• July 27, 2011
    MrInitialMan
    Thanks for the suggestion, I'll use that title instead.
  • July 29, 2011
    Jordan
    Two examples from A Song Of Ice And Fire (although in the first case, the flattering name is what the group calls itself):

    • The Brave Companions are a group of psychopathic mercenaries that are known (out of ear-shot) as The Bloody Mummers.

    • Jaime Lannister is called "The Lion of Lannister" to his face but behind his back, everyone calls him "The Kingslayer" (basically, even though the monarch he assassinated was The Caligula, since Jaime was his bodyguard, he's seen as a vile oathbreaker for killing him). Not sure if this one is specific to the tv adaptation.
  • July 31, 2011
    TwoGunAngel
    William the Conqueror, the first Norman King of England, was also known as William the Bastard due to his illegitimate birth.
  • August 1, 2011
    NewGamePlus
    It seems like this is the case with Batman, at least concerning the Justice League. Sure, when he's around he's brilliant, resourceful and damn useful in a fight but many also call him paranoid, anti-social and all around dick-ish.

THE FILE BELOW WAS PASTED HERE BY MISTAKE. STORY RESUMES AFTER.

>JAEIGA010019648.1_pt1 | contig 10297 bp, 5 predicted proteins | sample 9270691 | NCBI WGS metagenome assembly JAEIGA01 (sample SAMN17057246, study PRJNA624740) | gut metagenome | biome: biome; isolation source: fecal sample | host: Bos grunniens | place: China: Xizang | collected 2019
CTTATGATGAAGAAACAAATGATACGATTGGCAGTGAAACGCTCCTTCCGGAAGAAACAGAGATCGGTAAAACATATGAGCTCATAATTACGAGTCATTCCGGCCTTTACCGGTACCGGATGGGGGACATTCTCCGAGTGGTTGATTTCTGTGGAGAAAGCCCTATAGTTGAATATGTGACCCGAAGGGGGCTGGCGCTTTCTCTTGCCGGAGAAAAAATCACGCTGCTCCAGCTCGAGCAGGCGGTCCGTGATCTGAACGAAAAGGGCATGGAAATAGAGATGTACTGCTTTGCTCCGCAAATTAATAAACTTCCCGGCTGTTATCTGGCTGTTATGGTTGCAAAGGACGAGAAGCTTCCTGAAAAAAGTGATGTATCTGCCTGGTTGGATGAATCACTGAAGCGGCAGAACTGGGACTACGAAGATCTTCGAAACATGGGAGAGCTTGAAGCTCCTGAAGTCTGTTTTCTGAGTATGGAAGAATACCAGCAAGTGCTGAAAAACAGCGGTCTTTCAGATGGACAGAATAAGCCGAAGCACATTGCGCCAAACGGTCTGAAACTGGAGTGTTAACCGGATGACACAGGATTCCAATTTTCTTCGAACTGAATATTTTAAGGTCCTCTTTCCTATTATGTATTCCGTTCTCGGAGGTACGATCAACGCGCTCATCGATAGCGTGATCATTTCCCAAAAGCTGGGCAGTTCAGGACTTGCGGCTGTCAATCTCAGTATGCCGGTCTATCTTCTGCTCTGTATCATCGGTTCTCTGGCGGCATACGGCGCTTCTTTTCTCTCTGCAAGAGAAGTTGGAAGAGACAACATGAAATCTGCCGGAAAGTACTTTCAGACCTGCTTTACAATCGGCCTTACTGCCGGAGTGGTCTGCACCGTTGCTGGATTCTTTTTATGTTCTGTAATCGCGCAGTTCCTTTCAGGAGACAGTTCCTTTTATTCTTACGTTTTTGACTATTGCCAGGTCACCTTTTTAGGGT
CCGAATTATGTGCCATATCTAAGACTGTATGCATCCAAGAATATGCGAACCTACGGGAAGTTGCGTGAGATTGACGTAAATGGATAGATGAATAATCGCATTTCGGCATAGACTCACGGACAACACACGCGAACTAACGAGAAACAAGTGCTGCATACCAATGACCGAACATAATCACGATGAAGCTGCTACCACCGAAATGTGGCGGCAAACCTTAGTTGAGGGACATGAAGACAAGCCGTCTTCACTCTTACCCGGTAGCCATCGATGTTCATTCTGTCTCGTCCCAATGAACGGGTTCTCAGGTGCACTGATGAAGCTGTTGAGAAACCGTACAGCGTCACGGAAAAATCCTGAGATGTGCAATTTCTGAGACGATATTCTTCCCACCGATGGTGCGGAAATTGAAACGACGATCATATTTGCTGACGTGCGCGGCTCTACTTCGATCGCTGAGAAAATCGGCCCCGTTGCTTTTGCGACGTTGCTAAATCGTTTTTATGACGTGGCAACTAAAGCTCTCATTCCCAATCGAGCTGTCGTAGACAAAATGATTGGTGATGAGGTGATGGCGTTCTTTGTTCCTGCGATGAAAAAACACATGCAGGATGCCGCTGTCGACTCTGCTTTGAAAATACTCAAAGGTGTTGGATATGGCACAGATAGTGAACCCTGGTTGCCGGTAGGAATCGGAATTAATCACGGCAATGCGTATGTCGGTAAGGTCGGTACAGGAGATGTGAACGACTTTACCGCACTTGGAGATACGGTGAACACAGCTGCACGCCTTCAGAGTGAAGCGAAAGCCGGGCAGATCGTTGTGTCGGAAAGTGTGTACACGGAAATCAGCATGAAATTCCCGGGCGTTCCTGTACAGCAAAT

• August 1, 2011
    Ryusui
    Yin Yang Epithets, perhaps?

    Whatever we go for, it needs to have "epithet" in the title. "Epithet" has two meanings: a word firmly associated with a person (e.g. "the Peacemaker"), or an insult in the same vein (e.g. "the Ridiculous"). That is, this trope is about people who have both kinds of epithets: the positive/neutral kind, and the negative kind.
  • August 2, 2011
    Arivne
    If I saw the title Yin Yang Epithets I would have no idea that it meant someone who was called something flattering to their face but called an insulting term behind their back.

    Unfortunately, I'm coming up dry on alternative titles so I have nothing better to offer. :(
  • August 2, 2011
    Ryusui
    It's not the best title, I'll admit. But "epithet" sums up the premise so perfectly with its double meaning, it's hard to resist putting it in there.
  • August 2, 2011